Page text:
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Son of Rambow

Watching writer/director Garth Jennings' new film, I couldn't help but recall the wonder and excitement I felt the first time I devoured the movies that shaped my childhood. Leaving the movie theater as a wee lad, I remember feeling as if there was no end to the movie I had just seen. It continued on in my mind, living inside me as the characters embodied my actions. I believed wholeheartedly that I could pilot a "piece of junk" through outer space with a wookie as my copilot or that I could crack a whip in search of the lost Ark.

If that sounds familiar to you then this lovable film will bring you back to that time with a smile on your face and maybe even a tear in your eye.

The film takes place just outside of England in 1982, right around the time Stallone's socially-challenged Vietnam vet was introduced to cinemas. It is indeed the movie First Blood that brings two young boys together in an unlikely friendship. Unlikely because they are worlds apart despite living in the same town.

Will Proudfoot (Bill Milner) is an introverted loner who takes refuge in drawing up an entire book of colorful stories. He lives with his mother, younger sister and grandmother who are all part of the Plymouth Brethren, a religious sect that shuns worldliness, secular music, TV and movies. Then there's freckled Lee Carter (Will Poulter), the thieving, charismatic troublemaker at Will's school. His teachers call him "the devil child" and yes he is a hellion but right away we see that he is just as endearing as Will. He lives with his much-older brother, Lawrence (Ed Westwick), unchecked and on their own while his mother lives in Spain with their stepdad. A situation ripe with mischief.

Lee runs a video piracy business at home for his brother and has secretly decided to make a home movie himself. His goal: to make it the best ever and enter it into the local young filmmakers' contest. Lee finds an awe-struck ally in the imaginative Will, who is soon recruited by Lee to be his stunt double for an action movie he is making.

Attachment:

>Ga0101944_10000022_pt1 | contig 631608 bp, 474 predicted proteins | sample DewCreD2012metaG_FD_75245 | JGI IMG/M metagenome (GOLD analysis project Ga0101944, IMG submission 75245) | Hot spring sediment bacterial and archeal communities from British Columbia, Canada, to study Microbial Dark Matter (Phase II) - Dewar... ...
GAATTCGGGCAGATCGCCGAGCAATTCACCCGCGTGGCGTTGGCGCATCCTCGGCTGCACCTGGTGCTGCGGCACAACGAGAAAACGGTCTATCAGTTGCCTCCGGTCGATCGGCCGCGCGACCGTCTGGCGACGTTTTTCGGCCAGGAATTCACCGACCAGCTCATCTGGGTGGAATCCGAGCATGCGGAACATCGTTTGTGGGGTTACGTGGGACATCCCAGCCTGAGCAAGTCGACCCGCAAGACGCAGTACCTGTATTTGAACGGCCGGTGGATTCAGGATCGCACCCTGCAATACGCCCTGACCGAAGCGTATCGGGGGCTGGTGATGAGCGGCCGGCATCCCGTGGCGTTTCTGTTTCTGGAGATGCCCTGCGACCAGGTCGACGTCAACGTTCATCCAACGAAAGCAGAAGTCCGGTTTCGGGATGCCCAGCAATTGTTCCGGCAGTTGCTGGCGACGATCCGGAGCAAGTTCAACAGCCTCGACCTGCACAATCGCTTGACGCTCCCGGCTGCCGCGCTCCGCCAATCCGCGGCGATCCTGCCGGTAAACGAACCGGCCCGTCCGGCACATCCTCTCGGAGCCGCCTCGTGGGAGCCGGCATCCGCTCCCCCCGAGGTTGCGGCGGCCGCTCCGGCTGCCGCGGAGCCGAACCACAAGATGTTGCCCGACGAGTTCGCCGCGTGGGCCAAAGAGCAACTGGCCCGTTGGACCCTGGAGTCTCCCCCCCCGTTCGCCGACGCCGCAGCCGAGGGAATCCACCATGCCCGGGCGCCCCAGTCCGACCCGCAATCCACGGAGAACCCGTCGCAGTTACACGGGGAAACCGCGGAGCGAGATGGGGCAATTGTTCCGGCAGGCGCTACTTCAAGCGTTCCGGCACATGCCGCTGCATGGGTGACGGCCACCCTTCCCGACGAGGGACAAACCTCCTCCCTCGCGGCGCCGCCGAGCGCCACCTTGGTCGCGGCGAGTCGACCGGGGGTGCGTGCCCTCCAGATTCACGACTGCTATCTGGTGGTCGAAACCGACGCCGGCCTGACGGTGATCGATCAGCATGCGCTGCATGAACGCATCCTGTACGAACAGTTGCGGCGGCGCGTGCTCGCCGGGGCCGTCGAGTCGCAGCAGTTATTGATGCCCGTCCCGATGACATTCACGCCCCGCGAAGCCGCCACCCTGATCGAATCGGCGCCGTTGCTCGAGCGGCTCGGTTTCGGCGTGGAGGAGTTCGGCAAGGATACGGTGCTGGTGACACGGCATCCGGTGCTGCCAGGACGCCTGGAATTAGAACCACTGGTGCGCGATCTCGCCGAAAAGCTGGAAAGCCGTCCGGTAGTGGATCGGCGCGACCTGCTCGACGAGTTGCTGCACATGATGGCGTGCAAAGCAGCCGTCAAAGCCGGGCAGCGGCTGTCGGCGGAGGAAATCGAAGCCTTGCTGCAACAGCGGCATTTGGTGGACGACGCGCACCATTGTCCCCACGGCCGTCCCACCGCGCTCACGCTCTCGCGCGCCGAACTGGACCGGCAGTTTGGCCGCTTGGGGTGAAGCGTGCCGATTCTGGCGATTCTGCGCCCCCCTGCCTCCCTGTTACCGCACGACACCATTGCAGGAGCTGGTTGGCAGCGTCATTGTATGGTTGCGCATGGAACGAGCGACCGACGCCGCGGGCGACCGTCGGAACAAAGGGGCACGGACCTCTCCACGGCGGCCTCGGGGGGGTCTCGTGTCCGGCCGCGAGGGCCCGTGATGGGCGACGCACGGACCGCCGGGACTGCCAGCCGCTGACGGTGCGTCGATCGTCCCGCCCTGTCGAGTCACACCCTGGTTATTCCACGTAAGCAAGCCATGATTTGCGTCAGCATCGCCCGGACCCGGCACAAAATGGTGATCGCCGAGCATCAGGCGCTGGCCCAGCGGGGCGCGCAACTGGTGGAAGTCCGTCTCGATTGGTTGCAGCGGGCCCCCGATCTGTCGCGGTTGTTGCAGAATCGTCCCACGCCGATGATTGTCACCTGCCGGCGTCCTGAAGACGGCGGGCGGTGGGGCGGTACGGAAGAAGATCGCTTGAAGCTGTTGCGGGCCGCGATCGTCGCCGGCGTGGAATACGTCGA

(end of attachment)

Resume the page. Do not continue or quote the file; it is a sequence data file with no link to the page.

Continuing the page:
Once Will sees his first ever movie over at Lee's place, a pirated copy of First Blood, well, it's all over! He becomes obsessed with all things Rambo. He imagines himself as the "Son of Rambow" (stay till the end of the credits for a funny audio clip about the title) and enthusiastically immerses himself in the character...literally. We see Will jump from heights, fall from a tree and swing into a lake all for the sake of the art. Both boys develop an indelible bond as they become amateur cinematic collaborators.

But this wouldn't be the hilarious, touching and joyous film that it is if all went well for our boys. When a busload of French exchange students are dropped off at their school, pretty boy Didier (Jules Sitruk) enters the scene. He captivates the uniformed girls and boys with his black leather, red boots and his new wave music, but provides a driving wedge between the boys when he practically takes over production.

Another challenge is fellow Brethren brother Joshua (Neil Dudgeon) outing his Will's forbidden celluloid adventures while horning his way into his family, putting Will and his family in danger of expulsion. But the most heart-wrenching of challenges is of the hurt caused by the growing egos and stubborn pride of both boys. You really want them to be the best of friends and it breaks your heart when anything opposing that occurs.

Director Jennings (The Hitchhiker's Guide to the Galaxy) and his producing partner Nick Goldsmith really hit the jackpot finding these two non-actors as their leads. They really are perfectly cast and just flawless. I would imagine that Jennings has reels of edited film of these boys that didn't make the released cut.

The supporting cast is excellent as well, particularly Jessica Hynes as Will's devoted mother who patiently tries to relate to his burgeoning backsliding. Little does she know that as much as her son wants to be a good son, he also wants to be the "Son of Rambow". Not only do the laugh-out-loud scenes make the film but the quieter, character moments add a sweet sincerity.

When I found out that the film is partly based on Jennings' own childhood experiences of filmmaking, it made me love the film all the more. No wonder the film has so much heart. It can be seen in the writing and visual storytelling which seem straight out of a fond reminiscing dream. His use of scribbly graphic animation is used wisely, not overdone but rather caters to Will's vivid imagination.

The film is a wonderfully unpretentious reminder of the unlimited possibilities of make believe. The only possible way to not like this film is if you hated being a child and you hate children. It's been a long time since I sat in the theater and felt the same exuberance as the main characters but this film did just that for me.

David J. Fowlie

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